What is it? glasses that will help magnify things for you up to 400%
What does it claim? to be hands-free binoculars that you wear like sunglasses
Who tested it? Eleanor Powell, a resident artist at D'Art Center in Norfolk
What Are The Instructions? Once your Zoomies are on, turn the knobs on both sides of the frame to adjust the focus. If you need to use them in sunlight, there's a toggle panel on the inside that need to be switched to give you brown tinted lenses.
When you're ready to put your Zoomies away, just fold them up like regular glasses by joining the front and rear panels.
Never look at the sun through your Zoomies. Doing that can cause permanent damage, even blindness, to your eyes.
While viewing objects at a distance, be sure to be aware of what's going on around you so you don't hurt yourself or damage your equipment.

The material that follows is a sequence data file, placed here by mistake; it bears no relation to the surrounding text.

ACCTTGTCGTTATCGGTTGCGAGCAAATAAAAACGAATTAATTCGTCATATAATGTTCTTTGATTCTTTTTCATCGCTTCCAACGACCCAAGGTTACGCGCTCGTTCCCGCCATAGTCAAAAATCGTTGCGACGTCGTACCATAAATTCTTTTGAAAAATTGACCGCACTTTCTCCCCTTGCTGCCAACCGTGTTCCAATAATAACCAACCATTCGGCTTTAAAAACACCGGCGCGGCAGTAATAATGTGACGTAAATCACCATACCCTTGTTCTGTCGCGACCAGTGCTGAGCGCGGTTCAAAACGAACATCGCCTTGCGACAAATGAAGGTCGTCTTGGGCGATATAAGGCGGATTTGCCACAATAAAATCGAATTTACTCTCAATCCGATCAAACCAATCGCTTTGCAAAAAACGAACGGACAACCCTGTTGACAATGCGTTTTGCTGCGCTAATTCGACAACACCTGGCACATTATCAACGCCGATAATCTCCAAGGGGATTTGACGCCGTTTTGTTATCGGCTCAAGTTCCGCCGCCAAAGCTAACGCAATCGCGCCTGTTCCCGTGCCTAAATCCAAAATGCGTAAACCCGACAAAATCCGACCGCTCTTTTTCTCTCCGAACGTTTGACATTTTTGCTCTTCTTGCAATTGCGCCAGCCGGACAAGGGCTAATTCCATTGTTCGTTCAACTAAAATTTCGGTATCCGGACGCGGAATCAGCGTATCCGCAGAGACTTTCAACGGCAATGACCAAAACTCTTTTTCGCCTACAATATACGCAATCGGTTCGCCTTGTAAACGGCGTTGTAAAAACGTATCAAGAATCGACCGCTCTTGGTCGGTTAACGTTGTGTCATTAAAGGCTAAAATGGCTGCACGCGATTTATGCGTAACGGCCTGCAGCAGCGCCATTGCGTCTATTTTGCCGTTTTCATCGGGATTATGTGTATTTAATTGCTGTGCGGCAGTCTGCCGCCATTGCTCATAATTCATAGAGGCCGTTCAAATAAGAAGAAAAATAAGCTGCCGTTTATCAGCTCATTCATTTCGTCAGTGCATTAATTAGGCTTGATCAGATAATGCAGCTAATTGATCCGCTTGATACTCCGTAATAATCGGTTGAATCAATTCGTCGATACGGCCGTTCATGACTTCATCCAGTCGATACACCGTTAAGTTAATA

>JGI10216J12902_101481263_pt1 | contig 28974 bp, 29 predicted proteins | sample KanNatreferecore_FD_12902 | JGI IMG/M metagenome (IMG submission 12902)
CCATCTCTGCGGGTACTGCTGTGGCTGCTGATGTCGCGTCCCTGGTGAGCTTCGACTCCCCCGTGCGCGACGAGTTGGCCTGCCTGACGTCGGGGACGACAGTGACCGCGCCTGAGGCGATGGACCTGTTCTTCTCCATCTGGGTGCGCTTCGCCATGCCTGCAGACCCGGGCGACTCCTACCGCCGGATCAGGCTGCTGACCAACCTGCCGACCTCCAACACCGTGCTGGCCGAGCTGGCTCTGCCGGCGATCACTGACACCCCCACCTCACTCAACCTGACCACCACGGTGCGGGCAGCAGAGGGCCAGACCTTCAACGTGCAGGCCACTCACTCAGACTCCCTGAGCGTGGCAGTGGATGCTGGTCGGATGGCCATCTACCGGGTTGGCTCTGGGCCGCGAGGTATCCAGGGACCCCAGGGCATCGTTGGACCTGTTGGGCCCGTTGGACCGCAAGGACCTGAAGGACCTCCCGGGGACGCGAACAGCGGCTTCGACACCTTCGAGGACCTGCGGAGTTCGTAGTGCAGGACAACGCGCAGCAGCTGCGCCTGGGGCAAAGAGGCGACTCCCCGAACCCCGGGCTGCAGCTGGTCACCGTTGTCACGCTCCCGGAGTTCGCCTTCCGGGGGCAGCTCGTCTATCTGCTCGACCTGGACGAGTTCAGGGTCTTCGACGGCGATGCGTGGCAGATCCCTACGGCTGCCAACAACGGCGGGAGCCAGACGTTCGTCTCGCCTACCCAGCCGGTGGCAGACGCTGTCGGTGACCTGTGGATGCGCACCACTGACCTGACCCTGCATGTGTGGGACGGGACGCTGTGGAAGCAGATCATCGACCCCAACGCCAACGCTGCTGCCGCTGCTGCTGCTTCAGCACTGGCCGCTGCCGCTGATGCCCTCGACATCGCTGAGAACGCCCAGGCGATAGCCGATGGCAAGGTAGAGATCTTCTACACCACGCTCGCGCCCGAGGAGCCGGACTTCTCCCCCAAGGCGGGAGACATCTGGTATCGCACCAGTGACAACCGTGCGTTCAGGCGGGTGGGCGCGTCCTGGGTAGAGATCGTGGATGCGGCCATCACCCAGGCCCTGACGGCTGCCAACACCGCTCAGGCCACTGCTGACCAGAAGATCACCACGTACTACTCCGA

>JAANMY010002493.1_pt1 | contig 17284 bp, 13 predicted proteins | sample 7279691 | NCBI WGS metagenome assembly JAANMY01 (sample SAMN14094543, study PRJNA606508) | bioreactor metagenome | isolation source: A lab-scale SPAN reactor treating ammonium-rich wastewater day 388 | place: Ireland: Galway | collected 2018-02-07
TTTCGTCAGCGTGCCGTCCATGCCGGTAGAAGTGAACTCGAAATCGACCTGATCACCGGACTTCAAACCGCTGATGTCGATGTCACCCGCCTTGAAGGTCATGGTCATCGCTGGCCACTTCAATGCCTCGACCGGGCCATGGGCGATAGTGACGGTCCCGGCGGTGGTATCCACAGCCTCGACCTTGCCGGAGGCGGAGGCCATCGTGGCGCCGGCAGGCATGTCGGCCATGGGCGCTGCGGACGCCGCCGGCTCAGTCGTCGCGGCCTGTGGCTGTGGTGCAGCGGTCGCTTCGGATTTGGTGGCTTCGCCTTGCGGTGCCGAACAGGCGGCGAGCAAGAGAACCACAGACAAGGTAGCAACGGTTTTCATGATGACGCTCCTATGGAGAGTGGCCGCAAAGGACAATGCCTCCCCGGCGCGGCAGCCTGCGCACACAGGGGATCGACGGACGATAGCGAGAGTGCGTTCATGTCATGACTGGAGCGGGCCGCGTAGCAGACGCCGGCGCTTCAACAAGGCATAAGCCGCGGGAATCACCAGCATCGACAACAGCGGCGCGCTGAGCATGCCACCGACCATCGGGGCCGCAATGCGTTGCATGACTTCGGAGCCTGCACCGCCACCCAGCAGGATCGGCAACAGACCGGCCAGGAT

Do not allow small children to play with the Zoomies unsupervised. Be sure to keep small parts away from children.
Your Zoomies should be stored in a moisture-free area. Be sure to dry your equipment before packing it up. Blow away any dust or debris on the lens or you can use a small lens brush. If you need to remove dirt or finger prints, use a soft cotton cloth and rub it in a circular motion. Using a course cloth or unnecessary rubbing may scratch the lens surface and eventually cause permanent damage. A "microfiber" cleaning cloth is ideal for the routine cleaning of your optics.
Did it work? Powell really liked Zoomies. She says as an artist it's sometimes difficult to get a good prospective on the composition of her work with her regular glasses. When she put on Zoomies, she could really see what looked the way she wanted it to and what didn't. She had a little difficulty getting use to adjusting the focus with the dials on the sides of the glasses, but after a while she got the hang of it. Powell also really liked how lightweight the Zoomies are compared to her glasses.
Cost/Availability? You can purchase the Zoomies for around $10 at Walmart.